Donna Marie Rowe was an expert in showing love. She made it her life’s goal to pick up those who were lowly. The words she spoke and the things she did were all meant to direct others to her Lord and Savior, Jesus Christ. However, her love did not stop there. She kept constant records of the prayer needs of those around her. A short conversation that would pass from the memory of others would prompt her to pray for that person. She did not fail to remember those in need and lift their names humbly to God.

She knew that she was admirable, but did not want the praise. She tirelessly and lovingly directed others to the truth of Jesus Christ. Those who did not believe, she loved even more deeply. Their distance from God only prompted her to pray for them even more fervently. As she battled sleeplessness throughout her life, she simply used the restless nighttime hours to pray for the ones who were lost, the ones who were suffering, and the ones who were troubled.

The evidence of her witness and testimony can easily be seen in the words of her grandchildren:

Tori Marquez: Mimi always encouraged me to listen to the Holy Spirit. She was one of my biggest advocates, someone who I knew would always step up to the plate on my behalf and would do anything and everything to make sure I knew how much she loved me. She did that to everyone she met. I truly believe her prayers for me are part of the reason I am who I am today. She is my role model in every aspect of life. I will deeply and indescribably miss her but I know I will see her again!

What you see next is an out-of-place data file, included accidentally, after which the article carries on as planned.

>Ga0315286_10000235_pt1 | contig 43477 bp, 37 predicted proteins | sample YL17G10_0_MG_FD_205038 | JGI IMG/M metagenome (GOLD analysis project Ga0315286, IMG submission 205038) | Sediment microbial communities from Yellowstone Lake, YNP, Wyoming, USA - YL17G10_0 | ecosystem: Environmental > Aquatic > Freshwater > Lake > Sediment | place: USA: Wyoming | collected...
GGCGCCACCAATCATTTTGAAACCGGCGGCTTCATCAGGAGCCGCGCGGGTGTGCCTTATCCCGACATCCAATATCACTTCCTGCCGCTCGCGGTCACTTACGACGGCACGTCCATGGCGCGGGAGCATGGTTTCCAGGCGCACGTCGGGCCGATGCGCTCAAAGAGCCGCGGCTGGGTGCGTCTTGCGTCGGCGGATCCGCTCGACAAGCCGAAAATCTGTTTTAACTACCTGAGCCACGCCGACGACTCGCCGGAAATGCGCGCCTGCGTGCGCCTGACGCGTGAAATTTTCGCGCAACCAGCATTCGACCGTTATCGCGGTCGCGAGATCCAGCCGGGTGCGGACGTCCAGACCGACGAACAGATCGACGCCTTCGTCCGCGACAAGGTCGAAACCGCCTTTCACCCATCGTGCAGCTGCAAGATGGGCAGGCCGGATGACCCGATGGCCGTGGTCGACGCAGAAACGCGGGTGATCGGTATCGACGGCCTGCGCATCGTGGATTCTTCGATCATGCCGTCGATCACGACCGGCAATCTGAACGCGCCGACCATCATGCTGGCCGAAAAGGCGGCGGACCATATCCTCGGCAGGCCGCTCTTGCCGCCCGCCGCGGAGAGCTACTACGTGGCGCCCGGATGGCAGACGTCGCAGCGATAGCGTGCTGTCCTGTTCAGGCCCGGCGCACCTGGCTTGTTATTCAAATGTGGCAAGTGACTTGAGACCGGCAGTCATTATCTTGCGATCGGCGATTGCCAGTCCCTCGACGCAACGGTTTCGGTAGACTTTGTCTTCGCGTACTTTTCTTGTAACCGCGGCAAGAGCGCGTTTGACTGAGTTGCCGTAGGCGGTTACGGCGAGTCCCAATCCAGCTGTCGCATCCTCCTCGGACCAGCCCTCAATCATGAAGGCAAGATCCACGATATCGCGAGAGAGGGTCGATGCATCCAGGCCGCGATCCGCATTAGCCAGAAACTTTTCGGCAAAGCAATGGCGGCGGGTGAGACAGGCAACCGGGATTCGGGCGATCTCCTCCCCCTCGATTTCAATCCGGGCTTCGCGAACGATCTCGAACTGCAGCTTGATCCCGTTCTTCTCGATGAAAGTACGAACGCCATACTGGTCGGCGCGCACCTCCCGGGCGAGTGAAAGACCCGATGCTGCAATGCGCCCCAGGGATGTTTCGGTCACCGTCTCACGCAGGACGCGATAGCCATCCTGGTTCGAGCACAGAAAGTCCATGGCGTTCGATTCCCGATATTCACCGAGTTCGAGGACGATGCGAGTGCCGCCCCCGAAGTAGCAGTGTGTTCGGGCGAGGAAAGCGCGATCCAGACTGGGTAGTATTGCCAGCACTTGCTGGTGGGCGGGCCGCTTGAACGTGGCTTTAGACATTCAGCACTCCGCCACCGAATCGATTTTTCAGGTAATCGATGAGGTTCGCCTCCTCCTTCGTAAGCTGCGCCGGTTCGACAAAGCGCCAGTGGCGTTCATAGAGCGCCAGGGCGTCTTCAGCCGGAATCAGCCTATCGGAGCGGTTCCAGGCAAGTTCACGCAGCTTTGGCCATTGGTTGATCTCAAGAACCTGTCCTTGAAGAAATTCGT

Lauren McMunn: My Mimi was the loudest encourager! She was the person who saw past my insecurities and my faults to see that my fears came from lack of trust in God and once she was able to show me that that was my problem she was the first person to always pray with me. She was a prayer warrior. It didn't matter when it was or where she was she would cry out to Christ with fervent prayers of complete trust in who He was and what He could do. I am the grandkid that wants to carry on her amazing talent of bringing people together with great food! I will consider my life a success if I can be surrounded in prayer and love at the end of my life the way she was!